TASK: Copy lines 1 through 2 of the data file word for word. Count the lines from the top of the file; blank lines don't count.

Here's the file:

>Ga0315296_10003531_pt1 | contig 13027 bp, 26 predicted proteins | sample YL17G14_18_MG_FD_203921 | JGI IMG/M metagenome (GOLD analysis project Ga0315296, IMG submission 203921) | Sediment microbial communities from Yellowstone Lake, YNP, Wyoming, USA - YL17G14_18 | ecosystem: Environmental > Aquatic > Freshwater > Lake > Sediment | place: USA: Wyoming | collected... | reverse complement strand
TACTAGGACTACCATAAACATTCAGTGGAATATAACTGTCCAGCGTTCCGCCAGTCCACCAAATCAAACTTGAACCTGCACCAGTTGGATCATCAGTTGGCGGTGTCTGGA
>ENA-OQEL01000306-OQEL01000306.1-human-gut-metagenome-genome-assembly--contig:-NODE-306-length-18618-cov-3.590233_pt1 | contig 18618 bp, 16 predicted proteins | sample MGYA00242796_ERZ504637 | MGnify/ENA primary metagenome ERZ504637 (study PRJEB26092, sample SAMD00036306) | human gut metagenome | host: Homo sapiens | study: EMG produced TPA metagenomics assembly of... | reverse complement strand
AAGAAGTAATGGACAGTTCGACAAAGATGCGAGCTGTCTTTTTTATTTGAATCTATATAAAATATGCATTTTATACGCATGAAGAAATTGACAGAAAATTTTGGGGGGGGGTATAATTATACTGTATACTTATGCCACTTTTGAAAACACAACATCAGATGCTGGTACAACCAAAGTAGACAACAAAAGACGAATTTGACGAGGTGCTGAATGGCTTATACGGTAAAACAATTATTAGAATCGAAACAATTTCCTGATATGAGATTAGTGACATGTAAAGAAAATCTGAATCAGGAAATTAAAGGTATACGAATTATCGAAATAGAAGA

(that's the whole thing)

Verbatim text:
>Ga0315296_10003531_pt1 | contig 13027 bp, 26 predicted proteins | sample YL17G14_18_MG_FD_203921 | JGI IMG/M metagenome (GOLD analysis project Ga0315296, IMG submission 203921) | Sediment microbial communities from Yellowstone Lake, YNP, Wyoming, USA - YL17G14_18 | ecosystem: Environmental > Aquatic > Freshwater > Lake > Sediment | place: USA: Wyoming | collected... | reverse complement strand
TACTAGGACTACCATAAACATTCAGTGGAATATAACTGTCCAGCGTTCCGCCAGTCCACCAAATCAAACTTGAACCTGCACCAGTTGGATCATCAGTTGGCGGTGTCTGGA